Our church was stunned and heartbroken yesterday to learn that our dear pastor has cancer of the liver and pancreas and is only expected to live 6 months to a year.
He had been losing weight over the past few months, had been really sick the past few weeks, went to the doctor – thankfully a member of our church and long time friend – last week for tests, where it discovered both his liver and pancreas are full of cancer. The pancreatic cancer is incurable and inoperable. He is having biopsies this week to confirm it, and there is a small chance that what they saw on the scans is not cancer, but everything else points to it. They are planning to start chemotherapy in hopes of slowing it down to some degree, but of course that carries its own set of problems.
He is in his early 50s with a wife and three daughters, two of whom are getting married this summer, and the youngest is schedule to go to college in the fall.
He has been preaching through the book of Romans, and providentially we were in the latter half of chapter 8 yesterday, which was so applicable to his situation. As he spoke to us yesterday, one of his concerns was that we think in a right way about his situation, that we not think God is mean or unfair or unkind. He had different men from the church read passages like Psalm 23 and II Corinthians 4:7-11:
.But we have this treasure in jars of clay, to show that the surpassing power belongs to God and not to us. We are afflicted in every way, but not crushed; perplexed, but not driven to despair; persecuted, but not forsaken; struck down, but not destroyed; always carrying in the body the death of Jesus, so that the life of Jesus may also be manifested in our bodies. For we who live are always being given over to death for Jesus’ sake, so that the life of Jesus also may be manifested in our mortal flesh.
And II Corinthians 4:16-18:
So we do not lose heart. Though our outer self is wasting away, our inner self is being renewed day by day. For this light momentary affliction is preparing for us an eternal weight of glory beyond all comparison, as we look not to the things that are seen but to the things that are unseen. For the things that are seen are transient, but the things that are unseen are eternal.
And II Corinthians 12:9-10:
But he said to me, “My grace is sufficient for you, for my power is made perfect in weakness.” Therefore I will boast all the more gladly of my weaknesses, so that the power of Christ may rest upon me. For the sake of Christ, then, I am content with weaknesses, insults, hardships, persecutions, and calamities. For when I am weak, then I am strong.
We know and love and take comfort in those truths but sometimes we tuck them away for “some day…”
Ecclesiastes 7:2 says, “It is better to go to the house of mourning than to go to the house of feasting, for this is the end of all mankind, and the living will lay it to heart.” Not that there is anything inherently wrong with feasting or celebrations: God created some for the Israelites to enjoy, and Jesus attended a wedding. But when someone faces death, certain truths crystallize into sharp focus. All of a sudden the petty irritation that was bothering me that morning wasn’t important. I was reminded that death comes to us all, sooner to some than expected, but God’s grace so wonderfully provided that we can be forgiven; that heaven is real; that this life really is but a vapor; that however good it is, heaven is better. I was reminded that we weren’t promised a life free from suffering on this earth; in fact, the Bible gives us plenty of warning about it and promises God’s help for it and assures us that He really, truly is our refuge and strength, a very present help in trouble (Psalm 46:1).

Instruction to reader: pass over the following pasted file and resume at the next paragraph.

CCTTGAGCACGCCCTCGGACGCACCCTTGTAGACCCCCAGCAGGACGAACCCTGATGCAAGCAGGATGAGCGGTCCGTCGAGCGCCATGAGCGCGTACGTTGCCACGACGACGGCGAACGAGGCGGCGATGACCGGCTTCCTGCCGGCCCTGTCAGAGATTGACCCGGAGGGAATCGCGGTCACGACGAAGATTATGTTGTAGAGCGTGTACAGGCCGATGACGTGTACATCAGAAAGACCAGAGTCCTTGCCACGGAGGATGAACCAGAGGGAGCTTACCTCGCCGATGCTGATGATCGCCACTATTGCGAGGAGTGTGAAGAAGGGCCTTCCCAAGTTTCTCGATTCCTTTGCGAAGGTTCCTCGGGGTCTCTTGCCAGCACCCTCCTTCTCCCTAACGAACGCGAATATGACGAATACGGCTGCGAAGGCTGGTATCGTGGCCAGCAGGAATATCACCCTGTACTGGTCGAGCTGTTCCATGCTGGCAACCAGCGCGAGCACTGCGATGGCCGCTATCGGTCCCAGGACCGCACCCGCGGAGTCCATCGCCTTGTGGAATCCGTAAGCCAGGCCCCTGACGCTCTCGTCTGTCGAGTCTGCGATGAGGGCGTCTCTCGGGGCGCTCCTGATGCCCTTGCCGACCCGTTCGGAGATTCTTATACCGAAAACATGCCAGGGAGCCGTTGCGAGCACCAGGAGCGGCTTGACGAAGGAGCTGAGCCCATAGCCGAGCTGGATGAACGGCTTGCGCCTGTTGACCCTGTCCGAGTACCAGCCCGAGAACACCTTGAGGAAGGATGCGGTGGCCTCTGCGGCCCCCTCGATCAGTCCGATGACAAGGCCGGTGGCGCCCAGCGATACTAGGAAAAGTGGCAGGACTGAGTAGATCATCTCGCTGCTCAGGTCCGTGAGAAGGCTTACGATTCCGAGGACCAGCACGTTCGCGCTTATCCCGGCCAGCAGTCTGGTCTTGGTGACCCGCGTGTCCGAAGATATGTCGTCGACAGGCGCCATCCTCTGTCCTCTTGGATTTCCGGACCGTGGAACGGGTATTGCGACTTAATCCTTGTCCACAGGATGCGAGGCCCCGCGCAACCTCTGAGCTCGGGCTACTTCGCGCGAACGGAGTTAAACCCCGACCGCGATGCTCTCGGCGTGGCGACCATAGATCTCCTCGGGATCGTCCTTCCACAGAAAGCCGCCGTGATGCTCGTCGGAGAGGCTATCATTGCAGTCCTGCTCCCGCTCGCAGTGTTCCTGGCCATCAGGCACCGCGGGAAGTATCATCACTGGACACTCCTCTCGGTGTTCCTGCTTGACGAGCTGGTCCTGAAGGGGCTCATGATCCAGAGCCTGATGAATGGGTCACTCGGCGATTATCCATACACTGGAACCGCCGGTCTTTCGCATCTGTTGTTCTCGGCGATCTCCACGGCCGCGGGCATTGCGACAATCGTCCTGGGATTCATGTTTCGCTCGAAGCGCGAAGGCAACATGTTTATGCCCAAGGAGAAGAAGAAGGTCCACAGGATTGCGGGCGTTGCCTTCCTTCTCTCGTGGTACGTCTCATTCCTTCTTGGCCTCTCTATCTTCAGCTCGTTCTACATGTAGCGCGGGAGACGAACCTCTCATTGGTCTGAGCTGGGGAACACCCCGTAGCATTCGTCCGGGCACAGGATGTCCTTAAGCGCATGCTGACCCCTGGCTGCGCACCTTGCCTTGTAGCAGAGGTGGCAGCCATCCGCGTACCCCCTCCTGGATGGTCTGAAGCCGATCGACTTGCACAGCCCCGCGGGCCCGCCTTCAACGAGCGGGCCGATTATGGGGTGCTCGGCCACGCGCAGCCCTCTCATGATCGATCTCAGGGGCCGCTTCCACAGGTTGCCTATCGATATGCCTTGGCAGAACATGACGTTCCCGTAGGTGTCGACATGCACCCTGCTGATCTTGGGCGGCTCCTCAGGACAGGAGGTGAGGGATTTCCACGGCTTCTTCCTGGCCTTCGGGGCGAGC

Last night a line from a hymn kept coming to mind, “Eternal glories gleam afar.” I couldn’t remember what hymn it was from, so I looked it up this morning and was surprised to find it was from “I’ve Found a Friend,” a song I haven’t heard in ages. The stanza containing that phrase says:
I’ve found a Friend, O such a friend! All pow’r to Him is given,
To guard me on my onward course, and bring me safe to heaven.
The eternal glories gleam afar, to nerve my faint endeavor;
So now to watch, to work, to war, and then to rest forever.
In situations like this, those eternal glories aren’t quite so far off: they are up close and personal.
This is going to be a heart-wrenching journey, especially for this man and his family, but also for our church as a whole. I know you all have your own churches and issues and prayer lists, but if you feel led, I’m sure all involved would appreciate your prayers.